IF you've never taken a cruise, Bob Dickinson has his sights set on you.
"In 10 years, there should be an additional 40 million people who have taken cruises," says the president and chief executive of Carnival Cruise Lines and director of Carnival Corp. "Today, that total in the U.S. is about 51 million. Now about 17% of the American public has taken cruises. In 10 years, it will be about 30%."
According to the industry group, Cruise Lines International Assn., 4.72 million people cruised worldwide in 1995. That number more than doubled by 2005, when 11.18 million cruised.
So, how does the cruise industry plan to lure even more cruisers? By offering them variety -- in itineraries, ship sizes and cuisine, among other things.
"Some lines have gone way out of the box with untraditional bells and whistles on their ships," Dickinson says, "and some lines have gone more straightforward. Some lines are building larger ships, and some lines are building smaller ships. Vive la difference."
The next three years will bring a bigger crop of new ships than in the past couple of years. Eight are due in 2007 and nine in 2008 and 2009. And 2010 promises to bring 31 new ships with 86,362 berths.
In March, Carnival Freedom will debut and embark on the line's first-ever Greek isles itinerary. In May, Royal Caribbean International brings online its second record 160,000-ton ship, the Liberty of the Seas. In December 2007, Cunard Line introduces the 2,014-passenger Queen Victoria, smaller than the 3,056-passenger Queen Mary 2, which arrived in 2004.
The super-sizing trend continues: Norwegian Cruise Line is taking a quantum leap, building three 4,200-passenger, 150,000-ton ships, with the first due in 2009. Its new Norwegian Pearl, which arrives in the U.S. next month, is considerably smaller, at 93,500 gross registered tons and carrying about 2,400 passengers.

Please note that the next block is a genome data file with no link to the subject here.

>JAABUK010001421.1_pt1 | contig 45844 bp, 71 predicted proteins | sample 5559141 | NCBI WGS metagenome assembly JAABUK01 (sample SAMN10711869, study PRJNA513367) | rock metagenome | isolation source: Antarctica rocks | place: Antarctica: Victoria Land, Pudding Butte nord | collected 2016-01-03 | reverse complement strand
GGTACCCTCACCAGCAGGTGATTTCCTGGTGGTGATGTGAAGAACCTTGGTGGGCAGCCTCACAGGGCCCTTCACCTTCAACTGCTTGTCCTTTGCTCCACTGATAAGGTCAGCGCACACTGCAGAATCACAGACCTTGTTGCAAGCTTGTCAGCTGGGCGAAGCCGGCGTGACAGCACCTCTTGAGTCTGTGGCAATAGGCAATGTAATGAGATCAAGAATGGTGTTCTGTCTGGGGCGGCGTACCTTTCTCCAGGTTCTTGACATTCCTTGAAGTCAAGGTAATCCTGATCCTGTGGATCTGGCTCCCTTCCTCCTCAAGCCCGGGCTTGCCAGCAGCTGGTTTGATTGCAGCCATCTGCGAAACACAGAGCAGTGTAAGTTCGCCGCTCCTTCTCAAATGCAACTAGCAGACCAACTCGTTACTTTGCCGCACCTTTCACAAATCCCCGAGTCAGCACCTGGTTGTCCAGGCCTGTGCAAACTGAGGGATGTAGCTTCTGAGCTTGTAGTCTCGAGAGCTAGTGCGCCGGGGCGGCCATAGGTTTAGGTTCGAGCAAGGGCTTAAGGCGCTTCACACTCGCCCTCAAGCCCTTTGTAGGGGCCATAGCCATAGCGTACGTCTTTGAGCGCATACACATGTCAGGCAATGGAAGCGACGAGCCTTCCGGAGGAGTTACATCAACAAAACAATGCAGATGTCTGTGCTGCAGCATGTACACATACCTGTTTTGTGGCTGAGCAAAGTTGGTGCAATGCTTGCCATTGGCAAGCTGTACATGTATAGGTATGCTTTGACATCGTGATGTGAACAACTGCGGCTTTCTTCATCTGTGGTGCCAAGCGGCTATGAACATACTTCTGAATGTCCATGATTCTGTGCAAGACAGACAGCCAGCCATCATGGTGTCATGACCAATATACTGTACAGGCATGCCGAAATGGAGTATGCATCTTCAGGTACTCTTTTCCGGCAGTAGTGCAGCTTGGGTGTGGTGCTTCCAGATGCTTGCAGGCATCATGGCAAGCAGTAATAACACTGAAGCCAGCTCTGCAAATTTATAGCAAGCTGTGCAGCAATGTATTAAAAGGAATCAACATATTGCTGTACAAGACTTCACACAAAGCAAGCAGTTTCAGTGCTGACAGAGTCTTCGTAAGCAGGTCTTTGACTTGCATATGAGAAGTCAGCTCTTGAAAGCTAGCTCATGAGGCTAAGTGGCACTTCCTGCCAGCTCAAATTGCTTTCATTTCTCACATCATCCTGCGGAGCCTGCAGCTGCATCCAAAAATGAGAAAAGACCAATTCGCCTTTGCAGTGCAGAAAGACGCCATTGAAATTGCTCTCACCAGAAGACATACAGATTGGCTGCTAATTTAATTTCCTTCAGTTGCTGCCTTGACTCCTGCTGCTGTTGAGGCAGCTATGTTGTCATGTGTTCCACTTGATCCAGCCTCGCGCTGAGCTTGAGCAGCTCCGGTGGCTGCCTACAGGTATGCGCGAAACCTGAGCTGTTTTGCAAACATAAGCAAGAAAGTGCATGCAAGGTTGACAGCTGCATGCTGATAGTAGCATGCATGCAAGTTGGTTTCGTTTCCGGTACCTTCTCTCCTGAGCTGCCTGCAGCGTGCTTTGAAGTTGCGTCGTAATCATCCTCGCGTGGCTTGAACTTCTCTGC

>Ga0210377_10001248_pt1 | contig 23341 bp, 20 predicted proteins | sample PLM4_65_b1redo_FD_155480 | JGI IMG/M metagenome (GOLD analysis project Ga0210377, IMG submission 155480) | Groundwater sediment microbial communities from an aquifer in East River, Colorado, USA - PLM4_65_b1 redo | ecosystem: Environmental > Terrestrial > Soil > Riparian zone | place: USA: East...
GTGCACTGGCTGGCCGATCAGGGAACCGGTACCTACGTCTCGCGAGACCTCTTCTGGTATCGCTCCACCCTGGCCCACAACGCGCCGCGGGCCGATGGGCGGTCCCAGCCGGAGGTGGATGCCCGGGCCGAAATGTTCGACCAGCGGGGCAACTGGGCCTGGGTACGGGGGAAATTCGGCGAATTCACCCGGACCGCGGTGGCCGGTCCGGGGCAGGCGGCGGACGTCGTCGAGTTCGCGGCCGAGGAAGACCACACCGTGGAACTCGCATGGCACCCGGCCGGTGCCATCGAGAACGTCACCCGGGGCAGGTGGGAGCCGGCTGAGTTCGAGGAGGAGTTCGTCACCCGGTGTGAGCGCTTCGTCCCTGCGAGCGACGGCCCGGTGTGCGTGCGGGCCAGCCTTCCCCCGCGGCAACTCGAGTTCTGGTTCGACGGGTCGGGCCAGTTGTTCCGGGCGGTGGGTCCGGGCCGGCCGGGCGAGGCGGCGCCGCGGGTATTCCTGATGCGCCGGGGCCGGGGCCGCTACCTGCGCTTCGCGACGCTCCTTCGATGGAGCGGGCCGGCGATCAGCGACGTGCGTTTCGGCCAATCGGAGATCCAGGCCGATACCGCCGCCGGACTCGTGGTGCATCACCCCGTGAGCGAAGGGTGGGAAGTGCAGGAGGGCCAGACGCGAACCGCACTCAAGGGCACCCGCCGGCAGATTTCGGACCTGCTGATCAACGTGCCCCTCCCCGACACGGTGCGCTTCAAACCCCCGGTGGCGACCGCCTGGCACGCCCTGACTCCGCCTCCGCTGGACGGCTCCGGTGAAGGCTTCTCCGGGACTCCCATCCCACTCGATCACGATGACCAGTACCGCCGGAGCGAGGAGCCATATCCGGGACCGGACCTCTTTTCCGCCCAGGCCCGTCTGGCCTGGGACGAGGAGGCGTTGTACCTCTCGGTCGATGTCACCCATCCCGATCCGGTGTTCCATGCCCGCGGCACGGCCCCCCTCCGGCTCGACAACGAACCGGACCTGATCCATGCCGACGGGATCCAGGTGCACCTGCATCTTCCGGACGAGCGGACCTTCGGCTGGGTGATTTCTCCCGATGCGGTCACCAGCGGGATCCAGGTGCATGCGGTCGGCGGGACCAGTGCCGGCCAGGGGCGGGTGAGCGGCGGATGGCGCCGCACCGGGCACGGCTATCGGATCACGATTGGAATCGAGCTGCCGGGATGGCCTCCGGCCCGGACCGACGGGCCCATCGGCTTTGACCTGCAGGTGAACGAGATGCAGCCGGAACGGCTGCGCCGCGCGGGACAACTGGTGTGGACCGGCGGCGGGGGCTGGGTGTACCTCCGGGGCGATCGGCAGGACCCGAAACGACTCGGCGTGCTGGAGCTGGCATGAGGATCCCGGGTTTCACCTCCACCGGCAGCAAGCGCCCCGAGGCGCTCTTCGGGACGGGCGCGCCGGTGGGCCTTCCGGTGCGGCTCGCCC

Carnival is planning its largest, a 130,000-ton ship for 3,600 passengers in 2009. Celebrity Cruises, Holland America Line and MSC Cruises are building larger ships than they now have, and Royal Caribbean is trumping itself with 220,000-ton ships that will carry up to 6,400 passengers.
But there's also growth in small ships, especially in the luxury market. Seabourn Cruises plans two new ships, its first since the late 1980s. The new ships each will be 32,000 tons and carry 450 passengers in suites. The line's current three 10,000-ton ships carry only 208 passengers each.
As more passengers cruise, the demand will grow for new itineraries and sailings of varying lengths: five, six, seven, eight, nine, 10 days and up, rather than the standard three, four, seven or 14 days.
Experienced cruisers seeking different itineraries are finding them in South America and points south, Dickinson says, because of its varied attractions -- Antarctica, the Amazon, world capitals, beautiful beaches and ancient cultural sites. The region also has gained ground because of "more political stabilization in some countries" there, he says.
This winter, at least 16 lines have ships sailing from three days to 72 days. Royal Caribbean, a mainstream line, has six- and eight-night itineraries to South America.
As the Caribbean gets more crowded, particularly in winter, some lines are developing new ports for their ships. Grand Turk, in the Turks and Caicos Islands, south of the Bahamas, is the newest cruise port, developed by Carnival.
Other new possibilities in Caribbean cruising are on the horizon with the planned expansion of the Panama Canal, approved recently by Panamanian voters. A third set of locks that can accommodate wider, longer ships will be built, with a 2015 projected opening.
With the new locks, many of the world's largest cruise ships will be able to use the canal, transiting between the Caribbean and the Pacific or doing a partial transit. "That will give us more itinerary flexibility," Dickinson says.
In the last five years, more Central American ports have been added to cruise-line itineraries, and probably even more will be developed with the expansion of the canal.